When the old royal palace—a dank, dark alcázar captured from the Moors in 1086—burned down in 1734, Felipe V ordered a new palace designed to rival his French cousins’ home at Versailles. Having wrested the throne from the Habsburg line in the War of Spanish Succession, it was important for this first Bourbon to eclipse the previous royal dynasty. (He was literally minting coins with the gold and silver flowing from the New World colonies, so money was no object.) The finished product is one of the largest and most lavishly decorated palaces in Europe. Construction began in 1738, and in 1764 Felipe’s younger son, Carlos III, finally moved into the 3,000-plus room complex (it was originally intended to be four times larger). Most rooms are reserved for state business, but a significant portion of the palace is open for tours. It remains the official residence of the royal family, although no monarch has lived here since Alfonso XIII fled Spain in 1931. The current king, Felipe VI, lives in the relatively modest Palacio de la Zarzuela outside Madrid.

There are often queues to enter the palace on the Plaza de la Armería in front of the cathedral. Skip them by buying your tickets in advance online; you can show your ticket on your phone. The best times to visit are early in the day or at Spanish lunchtime around 2pm, when the lines are shortest. Once inside the ticket office, you have choices. In addition to the main palace visit, which costs 10€, you can visit the Royal Armory (Real Armería), which is included in the cost of the ticket, and take a guided tour of the Royal Kitchen (Real Cocina), with a set start time, for an additional 5€. If you have time, it is worth doing all three. An audio guide costs another 3€.
advertisement

When you walk into the sunlight of the vast white Plaza de la Armería, most of the people in your line will make a dash for the palace. Ignore them and cross the plaza to start at the Armory. You can truly get the measure of Spanish royalty here, as the suits of armor were individually tailored. Felipe I, the handsome Austrian who married Juana la Loca (daughter of Fernando and Isabel) in 1496, stood nearly 6 feet tall—a giant in his day. The armor worn by Carlos V in the equestrian painting by Titian that hangs in the Prado is here, but it is striking how tiny he was in reality. You can also see his parade helmet, with golden hair and beard, and a suit of armor made for his hunting dog. Other points of interest are the 10-foot muskets used in siege warfare, and a sword said to have belonged to El Cid.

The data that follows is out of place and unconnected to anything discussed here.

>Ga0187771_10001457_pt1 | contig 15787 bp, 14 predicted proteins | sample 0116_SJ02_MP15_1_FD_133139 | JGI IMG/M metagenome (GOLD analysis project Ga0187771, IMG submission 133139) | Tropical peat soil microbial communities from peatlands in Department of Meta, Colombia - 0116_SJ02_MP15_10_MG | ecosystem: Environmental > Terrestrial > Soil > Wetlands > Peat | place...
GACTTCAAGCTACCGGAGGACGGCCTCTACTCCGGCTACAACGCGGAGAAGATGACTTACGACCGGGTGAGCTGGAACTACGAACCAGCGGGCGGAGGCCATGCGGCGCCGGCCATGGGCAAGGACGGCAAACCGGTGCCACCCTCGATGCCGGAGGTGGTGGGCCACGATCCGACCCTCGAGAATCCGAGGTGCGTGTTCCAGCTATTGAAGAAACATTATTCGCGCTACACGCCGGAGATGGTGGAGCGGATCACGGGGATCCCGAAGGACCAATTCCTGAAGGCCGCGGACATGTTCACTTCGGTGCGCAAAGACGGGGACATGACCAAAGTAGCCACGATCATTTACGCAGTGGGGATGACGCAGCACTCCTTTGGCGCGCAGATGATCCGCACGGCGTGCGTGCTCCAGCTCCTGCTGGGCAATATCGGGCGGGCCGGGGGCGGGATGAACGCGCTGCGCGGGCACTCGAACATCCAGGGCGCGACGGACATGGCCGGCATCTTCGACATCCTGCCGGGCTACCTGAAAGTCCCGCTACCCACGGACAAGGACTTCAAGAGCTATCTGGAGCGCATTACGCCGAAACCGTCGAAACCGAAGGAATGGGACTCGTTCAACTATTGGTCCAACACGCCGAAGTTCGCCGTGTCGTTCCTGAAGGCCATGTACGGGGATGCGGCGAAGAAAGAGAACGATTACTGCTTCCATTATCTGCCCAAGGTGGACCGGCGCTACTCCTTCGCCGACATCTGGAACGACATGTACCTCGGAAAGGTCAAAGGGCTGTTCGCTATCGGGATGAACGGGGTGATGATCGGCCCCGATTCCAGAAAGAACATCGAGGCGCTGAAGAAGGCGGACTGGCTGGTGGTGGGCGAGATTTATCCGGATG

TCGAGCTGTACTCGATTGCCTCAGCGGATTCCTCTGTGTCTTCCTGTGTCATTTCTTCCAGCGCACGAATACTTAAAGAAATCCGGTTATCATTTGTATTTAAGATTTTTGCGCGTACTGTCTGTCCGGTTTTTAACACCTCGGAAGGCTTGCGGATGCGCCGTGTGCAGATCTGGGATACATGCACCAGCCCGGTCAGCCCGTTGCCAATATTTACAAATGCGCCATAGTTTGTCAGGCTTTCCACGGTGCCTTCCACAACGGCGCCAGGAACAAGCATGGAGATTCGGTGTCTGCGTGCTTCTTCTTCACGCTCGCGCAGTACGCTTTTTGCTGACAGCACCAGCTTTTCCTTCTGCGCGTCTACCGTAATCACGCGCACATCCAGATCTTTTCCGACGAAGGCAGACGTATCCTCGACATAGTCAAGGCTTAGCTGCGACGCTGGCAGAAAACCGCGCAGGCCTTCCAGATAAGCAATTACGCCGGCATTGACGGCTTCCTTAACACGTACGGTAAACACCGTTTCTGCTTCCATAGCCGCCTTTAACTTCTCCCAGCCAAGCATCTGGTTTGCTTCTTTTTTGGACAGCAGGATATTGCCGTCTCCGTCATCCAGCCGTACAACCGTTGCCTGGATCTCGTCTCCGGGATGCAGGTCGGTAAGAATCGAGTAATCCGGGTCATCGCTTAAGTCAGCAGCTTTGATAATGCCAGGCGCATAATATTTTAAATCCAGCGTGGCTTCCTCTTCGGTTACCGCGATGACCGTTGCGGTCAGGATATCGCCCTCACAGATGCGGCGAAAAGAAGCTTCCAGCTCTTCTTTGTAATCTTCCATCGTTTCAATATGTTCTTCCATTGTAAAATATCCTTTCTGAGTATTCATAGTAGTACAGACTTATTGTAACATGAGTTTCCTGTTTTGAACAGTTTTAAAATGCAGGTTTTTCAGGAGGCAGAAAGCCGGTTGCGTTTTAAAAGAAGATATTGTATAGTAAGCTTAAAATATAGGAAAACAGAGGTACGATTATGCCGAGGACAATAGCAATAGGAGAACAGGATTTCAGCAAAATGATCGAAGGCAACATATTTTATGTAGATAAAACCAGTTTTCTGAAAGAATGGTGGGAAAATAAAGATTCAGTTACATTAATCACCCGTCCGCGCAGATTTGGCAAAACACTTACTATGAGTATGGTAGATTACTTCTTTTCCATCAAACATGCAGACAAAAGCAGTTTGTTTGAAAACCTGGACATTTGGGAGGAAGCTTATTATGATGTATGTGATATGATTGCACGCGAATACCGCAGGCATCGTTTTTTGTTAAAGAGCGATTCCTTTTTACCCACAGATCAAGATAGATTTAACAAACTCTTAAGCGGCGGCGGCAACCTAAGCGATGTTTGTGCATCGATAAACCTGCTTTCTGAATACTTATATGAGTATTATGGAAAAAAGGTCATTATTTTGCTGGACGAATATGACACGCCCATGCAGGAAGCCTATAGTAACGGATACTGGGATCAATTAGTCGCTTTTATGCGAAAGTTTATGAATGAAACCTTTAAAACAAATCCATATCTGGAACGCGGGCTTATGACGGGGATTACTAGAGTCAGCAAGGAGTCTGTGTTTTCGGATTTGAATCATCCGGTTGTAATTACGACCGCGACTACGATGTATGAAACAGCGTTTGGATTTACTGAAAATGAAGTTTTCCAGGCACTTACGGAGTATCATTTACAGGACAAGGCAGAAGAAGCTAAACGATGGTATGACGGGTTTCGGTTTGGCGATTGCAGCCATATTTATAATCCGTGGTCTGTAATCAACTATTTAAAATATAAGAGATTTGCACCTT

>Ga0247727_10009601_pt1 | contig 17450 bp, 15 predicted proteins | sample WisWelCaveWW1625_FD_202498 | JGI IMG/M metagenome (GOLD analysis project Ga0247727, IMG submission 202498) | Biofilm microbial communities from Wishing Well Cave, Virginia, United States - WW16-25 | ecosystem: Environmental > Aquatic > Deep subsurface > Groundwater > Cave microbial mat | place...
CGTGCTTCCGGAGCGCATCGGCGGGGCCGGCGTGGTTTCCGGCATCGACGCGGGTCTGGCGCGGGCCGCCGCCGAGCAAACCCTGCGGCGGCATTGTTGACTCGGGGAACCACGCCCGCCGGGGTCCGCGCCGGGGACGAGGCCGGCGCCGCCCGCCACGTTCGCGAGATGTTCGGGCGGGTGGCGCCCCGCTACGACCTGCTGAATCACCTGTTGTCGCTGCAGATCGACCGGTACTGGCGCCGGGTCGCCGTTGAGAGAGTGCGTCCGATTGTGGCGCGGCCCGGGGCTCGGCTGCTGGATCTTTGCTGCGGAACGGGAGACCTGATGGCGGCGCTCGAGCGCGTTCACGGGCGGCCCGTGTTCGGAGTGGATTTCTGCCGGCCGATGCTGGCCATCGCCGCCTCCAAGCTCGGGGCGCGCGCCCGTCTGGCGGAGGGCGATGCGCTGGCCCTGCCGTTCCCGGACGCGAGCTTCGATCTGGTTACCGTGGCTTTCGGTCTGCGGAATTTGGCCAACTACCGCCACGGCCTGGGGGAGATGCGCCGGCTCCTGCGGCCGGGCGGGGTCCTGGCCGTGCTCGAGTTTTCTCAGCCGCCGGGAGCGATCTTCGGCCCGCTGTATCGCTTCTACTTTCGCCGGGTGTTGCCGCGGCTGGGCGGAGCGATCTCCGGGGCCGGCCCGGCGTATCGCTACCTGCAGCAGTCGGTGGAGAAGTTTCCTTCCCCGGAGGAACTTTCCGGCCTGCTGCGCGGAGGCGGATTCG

Once you enter the palace proper, you’re not allowed to backtrack on the rigidly delineated tour through dozens of heavily decorated rooms. An imperial staircase, made from a single piece of marble, leads to the Hall of the Halbardiers where you’ll see the first of two wonderful ceiling frescos by the Venetian artist Gianbattista Tiepolo, the great Rococo painter of the 18th century. Invited to Spain by Charles III in 1761, he started work on them when he was already well into his 60s (he never returned to Venice). On the ceiling of the magnificent, mirrored Throne Room is his master work, The Apotheosis of the Spanish Monarchy, an extraordinary piece of political flattery of the king who was paying the bills. It depicts Spain in allegorical form surveying the globe from the clouds, assisted by a panoply of Roman gods. The opulence of the rooms that follow is almost unnerving. You’ll see the drawing room where Carlos III had lunch, the over-the-top Gasparini Room where he dressed, and the bedroom where he died. Many of the rooms are lined with tapestries made at the Real Fabrica de Tapices, but most of the paintings—including pictures by Goya, Velazquez, and Caravaggio—are copies of originals which hang in the Prado. Other highlights include the Stradivarius room, with the world’s only string quintet by the great violin maker, and what remains of the royal silver and china collection. (Joseph Bonaparte sold off the best pieces to finance French military adventures.) Finally, you’ll reach the vast, chandeliered State Dining Hall, first used by Alfonso XII in November 1879 to celebrate his marriage.
Reopened in 2017 after restoration, the Royal Kitchen is a treat. These heavy stone cellars, rebuilt in the 1860s and 1870s on the instructions of Isabel II and Alfonso XII, show the downstairs end of the banqueting process. There are hundreds of copper pots and pans, baking trays, fish kettles, and terrine molds—enough to cater state dinners for 140 people. There are roasting spits, warming ovens, and an early telephone, no doubt for conveying culinary commands. The wine cellars have labelled barrels displaying the royal taste from Chateau d’Yquem to Tio Pepe, and menus detailing the wines served on various state occasions. A Real Cocina oven glove from the palace shop at the end of the tour makes a fitting souvenir.
Afterwards, clear your head with a wander in the Jardines de Sabatini. Construction of the gardens began in the 1930s on the site of the former royal stables. Formally laid out with a box hedge maze, ponds, and marble sculptures, they were opened to the public by King Juan Carlos I in 1978.
A changing-of-the-guard ceremony takes place every Wednesday and Saturday between 11am and 2pm (in summer 10am–noon) at Puerta del Príncipe. A more elaborate ceremony is held at noon on the first Wednesday of each month (except in summer) in the Plaza de la Armería and is free to the public.